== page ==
Legendary golfer Lee Trevino speaks at the Texas Sports Hall of Fame luncheon in Waco
By Gio Gennero | sports editor
“I don’t pay much attention to it,” Lee Trevino said. “The good Lord knows the talent he gave me. That’s why I worked so hard, because I’m going to have to meet him one day, and I don’t want him to be disappointed. I want him to look at me and say, ‘You know what, you don’t belong here man; Go slowly.'”
Trevino, often considered one of the greatest golfers of all time, stopped by the Texas Sports Hall of Fame speak at the Lone Star Luncheon on Wednesday afternoon. The Hall of fame won six major championships and was named PGA Player of the Year in 1971.
Before turning professional, Trevino was known as a “municipal golf course hustler” because he constantly made and won bets against other golfers around the course. Trevino easily sent opponents down the par three course they were playing and even had to get creative to keep players betting with him.
“I was so good with a corner, it got to the point where nobody would play with me,” Trevino said. “So I found this 32 ounce bottle of Dr Pepper and I put duct tape on it. I could punch [the ball] 100 meters. I could actually put the ball in backspin… The best I ever shot was 29, 2-over. I’ve played with it for four years and never been beaten.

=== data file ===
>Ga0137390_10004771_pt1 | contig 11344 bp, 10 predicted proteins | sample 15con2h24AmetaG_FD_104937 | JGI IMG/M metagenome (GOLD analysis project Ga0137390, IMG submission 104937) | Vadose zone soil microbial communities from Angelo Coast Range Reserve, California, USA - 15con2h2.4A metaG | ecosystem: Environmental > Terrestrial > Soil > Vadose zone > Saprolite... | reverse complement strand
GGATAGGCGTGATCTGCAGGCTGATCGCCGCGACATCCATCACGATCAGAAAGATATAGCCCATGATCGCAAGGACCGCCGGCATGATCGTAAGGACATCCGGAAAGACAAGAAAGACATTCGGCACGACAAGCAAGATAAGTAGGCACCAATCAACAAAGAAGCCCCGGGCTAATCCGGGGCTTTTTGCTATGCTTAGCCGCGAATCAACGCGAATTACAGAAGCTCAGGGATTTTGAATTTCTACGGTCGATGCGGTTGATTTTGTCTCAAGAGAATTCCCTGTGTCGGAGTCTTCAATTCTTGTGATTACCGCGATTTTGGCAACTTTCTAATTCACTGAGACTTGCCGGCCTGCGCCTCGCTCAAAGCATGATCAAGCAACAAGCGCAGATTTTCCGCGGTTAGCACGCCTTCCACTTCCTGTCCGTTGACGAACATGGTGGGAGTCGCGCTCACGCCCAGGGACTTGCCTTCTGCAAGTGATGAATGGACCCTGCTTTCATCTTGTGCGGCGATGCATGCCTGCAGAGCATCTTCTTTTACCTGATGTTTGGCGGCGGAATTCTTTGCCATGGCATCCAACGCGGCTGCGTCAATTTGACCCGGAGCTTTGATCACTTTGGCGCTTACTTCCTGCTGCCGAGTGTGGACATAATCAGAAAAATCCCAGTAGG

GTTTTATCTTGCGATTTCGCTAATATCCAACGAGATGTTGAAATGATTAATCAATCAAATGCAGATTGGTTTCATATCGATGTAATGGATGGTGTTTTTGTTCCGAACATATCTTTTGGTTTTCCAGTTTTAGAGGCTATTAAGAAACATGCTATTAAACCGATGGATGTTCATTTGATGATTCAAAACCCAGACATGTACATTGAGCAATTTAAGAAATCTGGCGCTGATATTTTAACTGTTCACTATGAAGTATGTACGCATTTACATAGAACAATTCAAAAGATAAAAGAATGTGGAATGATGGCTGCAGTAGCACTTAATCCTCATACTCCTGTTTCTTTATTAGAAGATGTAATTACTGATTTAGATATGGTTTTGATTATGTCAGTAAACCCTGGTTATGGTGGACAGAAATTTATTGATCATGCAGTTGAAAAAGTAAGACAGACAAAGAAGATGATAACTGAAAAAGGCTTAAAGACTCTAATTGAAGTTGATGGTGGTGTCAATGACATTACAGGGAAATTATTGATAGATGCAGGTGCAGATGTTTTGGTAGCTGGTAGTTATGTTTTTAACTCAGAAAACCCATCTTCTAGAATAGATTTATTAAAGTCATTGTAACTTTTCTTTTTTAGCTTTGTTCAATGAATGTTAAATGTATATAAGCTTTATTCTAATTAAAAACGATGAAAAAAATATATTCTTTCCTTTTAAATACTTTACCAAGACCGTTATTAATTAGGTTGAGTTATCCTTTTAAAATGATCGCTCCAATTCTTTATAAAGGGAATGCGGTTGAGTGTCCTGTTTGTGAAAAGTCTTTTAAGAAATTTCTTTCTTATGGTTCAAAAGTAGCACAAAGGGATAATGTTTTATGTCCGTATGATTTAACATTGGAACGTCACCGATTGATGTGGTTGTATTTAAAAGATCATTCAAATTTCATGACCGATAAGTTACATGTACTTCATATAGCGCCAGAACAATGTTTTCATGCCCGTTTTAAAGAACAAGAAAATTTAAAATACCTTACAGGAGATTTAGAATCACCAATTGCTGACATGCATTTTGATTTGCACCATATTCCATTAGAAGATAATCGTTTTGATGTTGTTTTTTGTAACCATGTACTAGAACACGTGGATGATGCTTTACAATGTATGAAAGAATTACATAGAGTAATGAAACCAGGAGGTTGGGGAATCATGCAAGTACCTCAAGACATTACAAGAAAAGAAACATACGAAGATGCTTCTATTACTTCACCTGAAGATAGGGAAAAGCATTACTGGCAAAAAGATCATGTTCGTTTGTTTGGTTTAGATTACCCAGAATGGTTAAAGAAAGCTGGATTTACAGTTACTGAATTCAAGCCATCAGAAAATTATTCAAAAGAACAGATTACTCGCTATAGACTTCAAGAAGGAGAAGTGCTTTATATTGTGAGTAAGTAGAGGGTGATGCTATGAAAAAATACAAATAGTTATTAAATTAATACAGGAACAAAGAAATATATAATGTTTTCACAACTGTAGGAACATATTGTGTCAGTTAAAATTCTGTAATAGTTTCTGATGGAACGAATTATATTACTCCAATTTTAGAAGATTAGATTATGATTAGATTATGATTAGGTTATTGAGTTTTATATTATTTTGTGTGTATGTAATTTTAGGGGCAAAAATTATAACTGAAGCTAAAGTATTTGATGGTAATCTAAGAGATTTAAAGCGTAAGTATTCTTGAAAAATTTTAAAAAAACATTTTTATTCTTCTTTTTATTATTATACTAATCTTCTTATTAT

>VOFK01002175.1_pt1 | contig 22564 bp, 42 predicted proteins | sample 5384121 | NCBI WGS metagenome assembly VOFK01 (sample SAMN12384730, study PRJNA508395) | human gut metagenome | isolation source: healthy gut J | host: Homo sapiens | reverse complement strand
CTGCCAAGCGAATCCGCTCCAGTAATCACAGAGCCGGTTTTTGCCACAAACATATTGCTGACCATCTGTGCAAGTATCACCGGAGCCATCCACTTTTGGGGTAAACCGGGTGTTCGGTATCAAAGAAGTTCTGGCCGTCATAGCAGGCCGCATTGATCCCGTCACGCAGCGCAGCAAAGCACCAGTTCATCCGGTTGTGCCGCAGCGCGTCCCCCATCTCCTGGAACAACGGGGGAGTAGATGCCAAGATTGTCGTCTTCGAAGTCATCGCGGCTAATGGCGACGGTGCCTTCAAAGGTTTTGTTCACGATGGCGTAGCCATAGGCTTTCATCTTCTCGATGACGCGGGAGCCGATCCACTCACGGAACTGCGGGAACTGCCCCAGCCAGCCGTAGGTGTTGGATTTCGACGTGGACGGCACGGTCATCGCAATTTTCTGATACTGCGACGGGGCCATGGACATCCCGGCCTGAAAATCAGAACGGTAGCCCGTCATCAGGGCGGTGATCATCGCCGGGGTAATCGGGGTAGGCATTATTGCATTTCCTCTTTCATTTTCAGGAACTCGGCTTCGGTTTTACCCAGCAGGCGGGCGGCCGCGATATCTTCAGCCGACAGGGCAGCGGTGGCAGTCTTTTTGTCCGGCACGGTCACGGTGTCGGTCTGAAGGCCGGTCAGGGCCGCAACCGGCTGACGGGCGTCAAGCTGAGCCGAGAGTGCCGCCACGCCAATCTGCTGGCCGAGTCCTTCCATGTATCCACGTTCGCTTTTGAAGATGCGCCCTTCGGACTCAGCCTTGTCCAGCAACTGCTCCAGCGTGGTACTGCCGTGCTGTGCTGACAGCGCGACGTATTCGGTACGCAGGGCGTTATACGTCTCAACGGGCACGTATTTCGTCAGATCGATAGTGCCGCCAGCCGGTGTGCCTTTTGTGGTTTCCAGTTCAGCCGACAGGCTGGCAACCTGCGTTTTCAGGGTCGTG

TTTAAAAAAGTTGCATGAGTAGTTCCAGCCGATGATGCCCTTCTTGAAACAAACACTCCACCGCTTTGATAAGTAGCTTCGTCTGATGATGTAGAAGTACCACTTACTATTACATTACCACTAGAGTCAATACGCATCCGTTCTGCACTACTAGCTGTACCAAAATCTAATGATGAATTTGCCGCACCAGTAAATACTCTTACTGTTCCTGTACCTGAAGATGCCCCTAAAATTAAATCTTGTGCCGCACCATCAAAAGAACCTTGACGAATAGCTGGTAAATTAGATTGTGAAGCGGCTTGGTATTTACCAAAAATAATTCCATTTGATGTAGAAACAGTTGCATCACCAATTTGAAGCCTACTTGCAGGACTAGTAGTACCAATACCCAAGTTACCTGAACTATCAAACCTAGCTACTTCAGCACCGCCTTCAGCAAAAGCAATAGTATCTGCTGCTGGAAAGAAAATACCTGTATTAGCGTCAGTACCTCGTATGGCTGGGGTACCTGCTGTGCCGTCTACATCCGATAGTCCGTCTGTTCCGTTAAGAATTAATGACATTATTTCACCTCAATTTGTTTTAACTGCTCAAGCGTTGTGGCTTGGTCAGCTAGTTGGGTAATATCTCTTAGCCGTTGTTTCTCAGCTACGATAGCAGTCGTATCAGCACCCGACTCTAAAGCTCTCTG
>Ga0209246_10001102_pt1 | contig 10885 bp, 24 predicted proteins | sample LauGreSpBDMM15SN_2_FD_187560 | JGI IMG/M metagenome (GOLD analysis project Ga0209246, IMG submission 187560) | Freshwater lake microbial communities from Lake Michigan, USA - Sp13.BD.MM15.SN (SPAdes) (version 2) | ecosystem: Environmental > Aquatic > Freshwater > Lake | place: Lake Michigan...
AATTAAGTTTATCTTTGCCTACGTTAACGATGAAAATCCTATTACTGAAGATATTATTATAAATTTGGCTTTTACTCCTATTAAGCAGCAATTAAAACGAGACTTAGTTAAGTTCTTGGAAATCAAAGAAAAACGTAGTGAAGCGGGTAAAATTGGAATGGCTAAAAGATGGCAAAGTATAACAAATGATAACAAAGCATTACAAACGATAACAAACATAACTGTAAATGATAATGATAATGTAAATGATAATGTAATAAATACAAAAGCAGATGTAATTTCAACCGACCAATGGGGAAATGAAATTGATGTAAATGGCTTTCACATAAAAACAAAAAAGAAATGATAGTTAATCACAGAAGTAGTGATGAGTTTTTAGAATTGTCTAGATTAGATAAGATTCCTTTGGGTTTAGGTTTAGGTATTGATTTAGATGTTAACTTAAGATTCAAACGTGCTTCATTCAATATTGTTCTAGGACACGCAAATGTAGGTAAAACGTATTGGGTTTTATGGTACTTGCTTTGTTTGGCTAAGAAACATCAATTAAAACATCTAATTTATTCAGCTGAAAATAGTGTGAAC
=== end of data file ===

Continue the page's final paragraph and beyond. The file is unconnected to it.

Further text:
This did not go unnoticed and even landed him a lucrative opportunity.
“It was the first endorsement I ever got,” Trevino said. “Dr Pepper paid me $50,000 a year for five years. We did the advertising and all.”
Trevino said he didn’t start golfing until he was around 22, and his iconic career might never have happened if he hadn’t gotten into trouble at 16 . He ended up in the Marine Corps, and after three years of service, a mistake was made. When Trevino received incorrect orders, he went to his captain and, after a conversation, he was asked a simple question.
Do you practice a sport?
Trevino said he told his captain he knew a little about golf. His captain quickly called another lieutenant to see if they needed golfers, and that’s where Trevino was sent.
“I found myself on this team for two years,” Trevino said. “That’s all I’ve done in the Marine Corps for the last two years is play golf. I’ve gotten pretty good at it.
Looking back, Trevino said he was happy with how things turned out for him. Soon to be 83, he jokingly told the audience that if he fell off the stage, bury him right there.
“It’s been a really great life,” Trevino said. “The game I played and the way I played it – it wasn’t supposed to happen.”